Don't Go Away Mad, John -- Just Go Away
The architect of one dangerous Bush administration policy after another -- torture, warrantless domestic surveillance -- now is defending the White House's dubious assertion of executive privilege in the U.S. attorney scandal.
John Yoo, who never dreamed of a presidential power he wasn't willing to turn into an overbearing and arguably illegal policy, writes in today's Wall Street Journal that Republicans should rally around President Bush and help him stave off congressional Democrats' attempts to make former White House counsel Harriet Miers and former White House political director Sara Taylor answer under oath relevant questions about the prosecutor purge.
Among his many other chestnuts, Yoo writes:
Even if a few Republicans defect, he has the Constitution on his side. His poll numbers may be low, but Congress's are even lower. Congressional Democrats have failed to follow through on the reforms promised in the 2006 campaign. They're too preoccupied with investigating rather than legislating. If the House or Senate vote contempt motions against Ms. Taylor or Ms. Miers, a U.S. Attorney must enforce them, and since they're all Bush appointees, nothing should come of it. The president has every right to order his prosecutors not to bring charges against officials who defend his legitimate constitutional claims.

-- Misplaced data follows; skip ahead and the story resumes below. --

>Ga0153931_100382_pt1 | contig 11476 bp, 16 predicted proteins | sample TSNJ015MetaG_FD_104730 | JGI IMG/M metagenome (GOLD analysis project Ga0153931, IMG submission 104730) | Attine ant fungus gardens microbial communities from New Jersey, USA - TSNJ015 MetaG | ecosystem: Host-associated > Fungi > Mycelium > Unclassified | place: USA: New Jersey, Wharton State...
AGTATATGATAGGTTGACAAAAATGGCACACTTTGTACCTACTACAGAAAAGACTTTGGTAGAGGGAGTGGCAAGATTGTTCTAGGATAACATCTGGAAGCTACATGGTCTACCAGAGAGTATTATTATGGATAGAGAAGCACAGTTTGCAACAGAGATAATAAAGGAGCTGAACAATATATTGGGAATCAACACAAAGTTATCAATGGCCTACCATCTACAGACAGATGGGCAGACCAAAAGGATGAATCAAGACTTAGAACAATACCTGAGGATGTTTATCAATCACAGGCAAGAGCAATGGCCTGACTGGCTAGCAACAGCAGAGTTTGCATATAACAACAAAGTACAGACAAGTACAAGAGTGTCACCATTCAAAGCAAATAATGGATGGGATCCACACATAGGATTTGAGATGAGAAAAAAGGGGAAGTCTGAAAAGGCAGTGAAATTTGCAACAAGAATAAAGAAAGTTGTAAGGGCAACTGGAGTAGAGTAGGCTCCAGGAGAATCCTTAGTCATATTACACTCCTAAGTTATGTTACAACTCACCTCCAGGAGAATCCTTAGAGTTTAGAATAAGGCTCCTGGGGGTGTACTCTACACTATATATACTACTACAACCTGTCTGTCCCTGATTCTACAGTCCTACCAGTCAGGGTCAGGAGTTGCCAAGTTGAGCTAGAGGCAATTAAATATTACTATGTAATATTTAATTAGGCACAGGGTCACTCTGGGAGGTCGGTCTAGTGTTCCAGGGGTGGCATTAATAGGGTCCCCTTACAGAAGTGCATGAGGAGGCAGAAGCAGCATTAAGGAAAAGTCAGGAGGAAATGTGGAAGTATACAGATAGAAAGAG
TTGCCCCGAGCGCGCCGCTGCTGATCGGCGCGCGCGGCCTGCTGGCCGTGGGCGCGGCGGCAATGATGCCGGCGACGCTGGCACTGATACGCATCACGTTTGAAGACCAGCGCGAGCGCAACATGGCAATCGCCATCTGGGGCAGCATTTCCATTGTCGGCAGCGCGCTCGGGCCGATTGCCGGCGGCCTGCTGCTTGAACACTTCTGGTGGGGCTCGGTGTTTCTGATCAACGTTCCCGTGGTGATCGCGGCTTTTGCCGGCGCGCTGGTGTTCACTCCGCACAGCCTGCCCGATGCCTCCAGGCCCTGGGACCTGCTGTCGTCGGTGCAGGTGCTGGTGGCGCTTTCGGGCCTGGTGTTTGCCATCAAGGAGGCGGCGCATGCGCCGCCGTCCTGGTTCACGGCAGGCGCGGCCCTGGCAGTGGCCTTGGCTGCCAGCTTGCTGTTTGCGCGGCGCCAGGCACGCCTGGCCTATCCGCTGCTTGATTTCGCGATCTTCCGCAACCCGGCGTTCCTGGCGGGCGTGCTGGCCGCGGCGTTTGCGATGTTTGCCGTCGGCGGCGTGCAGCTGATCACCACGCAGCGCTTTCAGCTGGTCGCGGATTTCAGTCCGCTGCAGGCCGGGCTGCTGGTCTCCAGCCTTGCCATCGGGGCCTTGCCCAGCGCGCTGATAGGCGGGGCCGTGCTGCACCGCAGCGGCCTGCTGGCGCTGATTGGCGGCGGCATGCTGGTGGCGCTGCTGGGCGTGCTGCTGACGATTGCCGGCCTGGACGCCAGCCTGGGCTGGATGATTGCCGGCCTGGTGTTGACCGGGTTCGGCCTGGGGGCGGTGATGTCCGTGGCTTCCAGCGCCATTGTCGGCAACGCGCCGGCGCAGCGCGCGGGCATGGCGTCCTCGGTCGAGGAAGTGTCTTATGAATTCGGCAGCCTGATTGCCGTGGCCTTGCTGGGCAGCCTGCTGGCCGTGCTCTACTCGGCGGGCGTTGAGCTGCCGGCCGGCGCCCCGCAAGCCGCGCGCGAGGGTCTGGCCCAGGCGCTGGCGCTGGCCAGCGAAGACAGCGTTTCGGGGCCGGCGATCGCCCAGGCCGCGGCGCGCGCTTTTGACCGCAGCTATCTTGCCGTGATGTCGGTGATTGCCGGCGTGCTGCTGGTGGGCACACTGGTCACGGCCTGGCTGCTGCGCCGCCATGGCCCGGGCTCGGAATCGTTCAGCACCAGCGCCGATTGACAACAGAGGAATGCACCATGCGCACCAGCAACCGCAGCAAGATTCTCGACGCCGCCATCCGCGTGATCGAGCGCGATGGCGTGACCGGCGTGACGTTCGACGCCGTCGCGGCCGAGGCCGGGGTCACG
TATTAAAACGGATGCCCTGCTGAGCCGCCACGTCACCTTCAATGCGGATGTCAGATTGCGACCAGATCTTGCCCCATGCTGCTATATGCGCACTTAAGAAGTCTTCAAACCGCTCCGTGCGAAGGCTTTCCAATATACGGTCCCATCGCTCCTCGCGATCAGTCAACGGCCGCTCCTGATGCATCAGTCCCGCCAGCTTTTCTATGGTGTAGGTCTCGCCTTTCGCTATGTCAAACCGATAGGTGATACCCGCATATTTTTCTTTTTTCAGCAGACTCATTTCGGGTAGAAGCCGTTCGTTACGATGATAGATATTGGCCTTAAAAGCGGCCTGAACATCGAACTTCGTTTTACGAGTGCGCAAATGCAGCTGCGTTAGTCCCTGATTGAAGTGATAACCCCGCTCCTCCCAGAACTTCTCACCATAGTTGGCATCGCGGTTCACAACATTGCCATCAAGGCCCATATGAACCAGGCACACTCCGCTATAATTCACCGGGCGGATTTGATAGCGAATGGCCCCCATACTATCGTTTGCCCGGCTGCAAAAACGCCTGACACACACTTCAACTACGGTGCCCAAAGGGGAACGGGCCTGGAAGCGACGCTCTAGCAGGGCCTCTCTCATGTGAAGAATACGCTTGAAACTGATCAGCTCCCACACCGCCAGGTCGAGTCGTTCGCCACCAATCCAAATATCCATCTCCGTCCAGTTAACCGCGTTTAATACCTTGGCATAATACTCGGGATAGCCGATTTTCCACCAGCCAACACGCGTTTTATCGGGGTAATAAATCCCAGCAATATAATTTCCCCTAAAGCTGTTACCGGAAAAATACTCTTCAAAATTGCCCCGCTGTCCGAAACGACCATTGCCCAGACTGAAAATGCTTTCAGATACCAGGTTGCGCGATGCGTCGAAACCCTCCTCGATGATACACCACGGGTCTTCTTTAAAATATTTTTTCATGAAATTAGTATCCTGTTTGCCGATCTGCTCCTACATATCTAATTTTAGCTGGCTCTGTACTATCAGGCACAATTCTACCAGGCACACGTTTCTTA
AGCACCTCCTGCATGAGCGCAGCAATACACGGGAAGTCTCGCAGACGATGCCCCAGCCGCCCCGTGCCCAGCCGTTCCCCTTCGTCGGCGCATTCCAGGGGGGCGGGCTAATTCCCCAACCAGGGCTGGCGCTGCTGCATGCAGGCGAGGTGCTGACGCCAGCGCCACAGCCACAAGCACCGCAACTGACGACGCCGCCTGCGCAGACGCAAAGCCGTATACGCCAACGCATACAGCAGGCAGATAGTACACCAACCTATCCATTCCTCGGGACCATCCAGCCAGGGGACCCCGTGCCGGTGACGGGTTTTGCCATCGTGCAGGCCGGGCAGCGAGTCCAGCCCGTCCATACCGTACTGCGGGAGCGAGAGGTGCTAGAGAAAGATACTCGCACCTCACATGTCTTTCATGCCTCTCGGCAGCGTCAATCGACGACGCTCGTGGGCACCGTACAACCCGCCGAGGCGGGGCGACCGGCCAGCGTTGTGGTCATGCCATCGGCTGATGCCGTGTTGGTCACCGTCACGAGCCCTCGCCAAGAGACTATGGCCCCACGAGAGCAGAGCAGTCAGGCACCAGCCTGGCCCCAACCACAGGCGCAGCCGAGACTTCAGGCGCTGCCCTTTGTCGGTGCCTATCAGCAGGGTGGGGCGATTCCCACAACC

A few centuries ago, a Yoo-like figure, whose work on behalf of the king had come into disrepute, might have found himself exiled or dead. At a minimum, such a man would have yielded the public stage and gone off into the wilderness somewhere to preach to a few dedicated sycophants.
But this is now. And for unrepetent people like Yoo, there is no reason to hide and no cause for shame. His torture policy leading to Abu Ghraib? No problem. His justification for the National Security Agency's domestic spy program being patently skewed? So what. He is still present, still talking, still offering bad advice about what we ought to think about the rule of law.
Historians, I suspect, will not look fondly upon Yoo and the policies he ginned up. As for the rest of us, maybe it's time we used his flawed missives as a barometer for evaluating controversial legal issues: if Yoo is for it, it's a good bet that you want to be against it. And if he's against it, it might not be a bad idea to support it. If he's not going to go into the wilderness, then at least we can allow him to help us see the forest for the trees.
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